“A great leader sets up successors for greater success”, said Michael Collins of the power of humility in his book Good to Great. More recently, successive waves of companies have shifted from a culture of overconfidence to a humbler, ‘always learning’ approach.
It’s a good example to set to young people joining the workplace today. In our deeply complex world, no single person has all the answers, and each one of us needs to work with others to solve problems. A good leader is one who can spot their own strengths and weaknesses, and will actively look for people who can help balance them out. Recognising our own weaknesses isn’t always easy, but it’s only by doing so that we can work through them and with them.
Another quote for you. In his book The One Minute Manager, Ken Blanchard says “people with humility do not think less of themselves, they just think about themselves less”.
This to us is such an important point. Being humble isn’t about devaluing your own contribution. It isn’t about lacking courage or toughness. In fact, it’s about being strong enough to put others – your customers and your business – first.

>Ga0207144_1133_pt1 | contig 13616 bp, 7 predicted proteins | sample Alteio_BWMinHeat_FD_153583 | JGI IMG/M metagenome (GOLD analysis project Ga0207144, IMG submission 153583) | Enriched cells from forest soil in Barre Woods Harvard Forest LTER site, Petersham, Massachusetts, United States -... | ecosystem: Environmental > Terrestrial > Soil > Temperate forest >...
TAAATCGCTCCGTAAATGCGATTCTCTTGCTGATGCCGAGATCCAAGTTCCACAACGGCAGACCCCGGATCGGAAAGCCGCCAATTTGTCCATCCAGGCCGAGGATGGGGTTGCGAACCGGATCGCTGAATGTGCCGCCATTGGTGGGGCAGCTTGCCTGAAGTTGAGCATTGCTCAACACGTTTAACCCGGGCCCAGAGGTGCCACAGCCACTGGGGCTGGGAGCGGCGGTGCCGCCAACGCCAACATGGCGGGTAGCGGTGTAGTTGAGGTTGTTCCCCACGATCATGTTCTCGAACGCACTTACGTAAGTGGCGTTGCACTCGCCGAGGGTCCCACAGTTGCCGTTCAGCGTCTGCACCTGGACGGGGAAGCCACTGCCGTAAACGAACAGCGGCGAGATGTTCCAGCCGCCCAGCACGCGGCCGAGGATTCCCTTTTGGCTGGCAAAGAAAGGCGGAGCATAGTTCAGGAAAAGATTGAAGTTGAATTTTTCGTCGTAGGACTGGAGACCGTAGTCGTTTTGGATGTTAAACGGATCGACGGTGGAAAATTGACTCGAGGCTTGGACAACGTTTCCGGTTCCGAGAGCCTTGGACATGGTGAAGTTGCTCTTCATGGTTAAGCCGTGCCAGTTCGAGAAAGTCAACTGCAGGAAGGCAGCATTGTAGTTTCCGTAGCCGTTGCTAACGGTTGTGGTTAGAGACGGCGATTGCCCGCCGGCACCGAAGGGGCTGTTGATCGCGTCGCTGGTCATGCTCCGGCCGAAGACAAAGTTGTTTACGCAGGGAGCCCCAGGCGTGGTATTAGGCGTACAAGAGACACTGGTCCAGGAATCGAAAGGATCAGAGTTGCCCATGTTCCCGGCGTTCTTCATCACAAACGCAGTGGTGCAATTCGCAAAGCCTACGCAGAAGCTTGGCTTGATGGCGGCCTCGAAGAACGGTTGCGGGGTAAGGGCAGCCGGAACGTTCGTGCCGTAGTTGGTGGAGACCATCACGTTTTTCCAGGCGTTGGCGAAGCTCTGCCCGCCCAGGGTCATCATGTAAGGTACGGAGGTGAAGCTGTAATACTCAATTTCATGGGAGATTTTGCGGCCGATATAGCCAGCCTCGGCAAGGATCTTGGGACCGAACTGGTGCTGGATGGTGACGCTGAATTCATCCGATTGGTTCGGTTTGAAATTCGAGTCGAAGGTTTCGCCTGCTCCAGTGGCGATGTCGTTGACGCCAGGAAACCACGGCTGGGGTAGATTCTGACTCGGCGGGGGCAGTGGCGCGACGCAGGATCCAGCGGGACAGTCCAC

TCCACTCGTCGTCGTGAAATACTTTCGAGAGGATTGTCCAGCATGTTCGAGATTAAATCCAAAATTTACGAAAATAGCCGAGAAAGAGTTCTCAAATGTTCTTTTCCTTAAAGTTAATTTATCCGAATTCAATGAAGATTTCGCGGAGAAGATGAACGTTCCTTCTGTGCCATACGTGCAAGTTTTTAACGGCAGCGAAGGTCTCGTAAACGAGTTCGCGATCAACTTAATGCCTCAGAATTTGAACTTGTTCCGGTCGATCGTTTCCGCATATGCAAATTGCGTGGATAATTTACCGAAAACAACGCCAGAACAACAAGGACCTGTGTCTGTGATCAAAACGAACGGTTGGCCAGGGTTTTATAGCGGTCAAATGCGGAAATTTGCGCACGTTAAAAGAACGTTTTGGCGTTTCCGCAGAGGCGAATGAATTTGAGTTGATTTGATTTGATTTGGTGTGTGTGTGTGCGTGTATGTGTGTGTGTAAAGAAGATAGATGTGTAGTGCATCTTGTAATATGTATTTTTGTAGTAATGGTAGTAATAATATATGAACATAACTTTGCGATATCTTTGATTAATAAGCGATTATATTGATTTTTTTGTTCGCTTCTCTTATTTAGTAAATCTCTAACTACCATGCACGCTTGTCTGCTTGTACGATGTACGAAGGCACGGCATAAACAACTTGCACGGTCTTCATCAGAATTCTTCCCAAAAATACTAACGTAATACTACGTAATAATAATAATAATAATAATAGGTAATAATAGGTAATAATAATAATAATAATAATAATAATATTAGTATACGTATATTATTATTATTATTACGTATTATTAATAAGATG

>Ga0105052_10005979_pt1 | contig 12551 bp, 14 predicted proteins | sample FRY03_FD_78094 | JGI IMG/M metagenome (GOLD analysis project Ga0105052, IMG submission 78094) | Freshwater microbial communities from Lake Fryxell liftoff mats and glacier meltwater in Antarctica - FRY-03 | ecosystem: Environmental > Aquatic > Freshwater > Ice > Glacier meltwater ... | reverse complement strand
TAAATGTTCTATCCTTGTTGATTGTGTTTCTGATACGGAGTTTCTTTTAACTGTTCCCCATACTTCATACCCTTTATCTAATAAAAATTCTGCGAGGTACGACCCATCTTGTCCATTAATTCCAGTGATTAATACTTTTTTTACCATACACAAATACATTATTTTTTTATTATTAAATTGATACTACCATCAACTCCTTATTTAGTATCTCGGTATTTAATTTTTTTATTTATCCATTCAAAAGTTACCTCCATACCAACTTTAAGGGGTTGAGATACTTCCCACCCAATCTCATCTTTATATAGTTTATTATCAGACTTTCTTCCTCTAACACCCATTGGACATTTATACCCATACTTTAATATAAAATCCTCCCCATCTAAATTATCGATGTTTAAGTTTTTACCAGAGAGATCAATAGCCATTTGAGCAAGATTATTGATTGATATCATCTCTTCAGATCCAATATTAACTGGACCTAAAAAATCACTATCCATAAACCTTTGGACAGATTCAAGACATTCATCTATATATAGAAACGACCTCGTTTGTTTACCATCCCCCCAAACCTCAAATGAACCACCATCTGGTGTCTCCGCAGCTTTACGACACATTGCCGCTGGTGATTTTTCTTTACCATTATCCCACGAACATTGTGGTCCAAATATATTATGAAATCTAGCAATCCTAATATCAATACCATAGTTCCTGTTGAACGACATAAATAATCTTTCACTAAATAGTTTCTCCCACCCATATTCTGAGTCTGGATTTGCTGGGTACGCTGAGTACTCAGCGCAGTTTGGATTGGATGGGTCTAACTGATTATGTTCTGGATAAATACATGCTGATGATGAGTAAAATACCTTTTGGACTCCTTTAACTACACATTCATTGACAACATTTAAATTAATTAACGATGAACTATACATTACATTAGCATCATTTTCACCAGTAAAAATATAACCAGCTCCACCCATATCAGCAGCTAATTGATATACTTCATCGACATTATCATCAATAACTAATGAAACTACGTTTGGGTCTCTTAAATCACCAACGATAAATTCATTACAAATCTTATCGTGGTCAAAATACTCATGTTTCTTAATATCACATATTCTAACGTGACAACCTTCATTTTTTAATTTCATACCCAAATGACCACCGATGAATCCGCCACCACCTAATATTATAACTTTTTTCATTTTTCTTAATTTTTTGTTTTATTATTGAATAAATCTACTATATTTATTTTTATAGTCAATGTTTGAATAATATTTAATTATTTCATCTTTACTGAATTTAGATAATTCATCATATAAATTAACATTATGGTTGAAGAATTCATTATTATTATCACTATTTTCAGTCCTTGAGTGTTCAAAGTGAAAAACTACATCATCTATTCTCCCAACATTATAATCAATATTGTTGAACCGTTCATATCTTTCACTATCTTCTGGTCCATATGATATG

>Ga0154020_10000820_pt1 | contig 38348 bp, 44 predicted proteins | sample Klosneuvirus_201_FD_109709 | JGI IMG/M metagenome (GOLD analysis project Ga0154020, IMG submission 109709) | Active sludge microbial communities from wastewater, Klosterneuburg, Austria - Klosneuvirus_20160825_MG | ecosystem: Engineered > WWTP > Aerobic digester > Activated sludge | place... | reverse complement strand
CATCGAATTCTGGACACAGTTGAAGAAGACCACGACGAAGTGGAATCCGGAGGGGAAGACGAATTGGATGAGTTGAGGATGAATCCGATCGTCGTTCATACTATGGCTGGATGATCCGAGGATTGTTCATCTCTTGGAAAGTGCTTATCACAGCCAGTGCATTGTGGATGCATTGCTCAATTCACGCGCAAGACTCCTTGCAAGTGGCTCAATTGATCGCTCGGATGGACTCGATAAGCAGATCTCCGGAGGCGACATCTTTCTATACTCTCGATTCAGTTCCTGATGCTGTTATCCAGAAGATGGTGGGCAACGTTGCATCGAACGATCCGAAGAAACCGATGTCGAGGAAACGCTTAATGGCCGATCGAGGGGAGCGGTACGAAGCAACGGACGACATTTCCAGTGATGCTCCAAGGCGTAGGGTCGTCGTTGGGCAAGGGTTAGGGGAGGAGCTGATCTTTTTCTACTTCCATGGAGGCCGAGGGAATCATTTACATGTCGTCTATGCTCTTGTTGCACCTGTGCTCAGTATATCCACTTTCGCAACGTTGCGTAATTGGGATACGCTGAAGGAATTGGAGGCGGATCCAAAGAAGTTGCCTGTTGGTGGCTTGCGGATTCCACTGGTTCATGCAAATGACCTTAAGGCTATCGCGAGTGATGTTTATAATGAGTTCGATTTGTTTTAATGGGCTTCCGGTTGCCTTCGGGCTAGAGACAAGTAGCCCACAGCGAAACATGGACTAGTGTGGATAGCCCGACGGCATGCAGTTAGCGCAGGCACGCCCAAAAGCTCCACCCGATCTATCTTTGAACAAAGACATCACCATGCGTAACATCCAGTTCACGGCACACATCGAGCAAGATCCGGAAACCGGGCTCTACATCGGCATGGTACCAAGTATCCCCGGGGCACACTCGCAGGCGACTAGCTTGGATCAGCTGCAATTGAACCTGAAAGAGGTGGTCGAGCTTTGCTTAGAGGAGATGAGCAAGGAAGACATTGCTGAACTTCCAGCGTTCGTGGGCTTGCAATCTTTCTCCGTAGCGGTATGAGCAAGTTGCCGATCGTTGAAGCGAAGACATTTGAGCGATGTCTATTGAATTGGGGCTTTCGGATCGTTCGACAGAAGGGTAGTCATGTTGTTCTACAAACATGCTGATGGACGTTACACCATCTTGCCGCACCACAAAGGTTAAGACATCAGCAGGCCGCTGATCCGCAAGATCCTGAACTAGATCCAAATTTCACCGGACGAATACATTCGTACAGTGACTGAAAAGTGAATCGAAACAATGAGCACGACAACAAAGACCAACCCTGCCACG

It’s also about being secure enough in one’s own abilities to actively seek the help and guidance of others. For too long, the ‘command and control’ approach to management dominated, which left little room for openness to feedback and criticism.
In a business such as Elanco – where humility is one of our core values – it’s about recognising the value of different disciplines and perspectives in a team, whatever their level or function. And it’s essential we listen to people outside our business and recognise that we can always do more.
For us, humility is about being honest with yourself about your own weaknesses and always looking for ways in which you can do better. This in itself, is something you can be proud of.
Tags: Elanco Life ,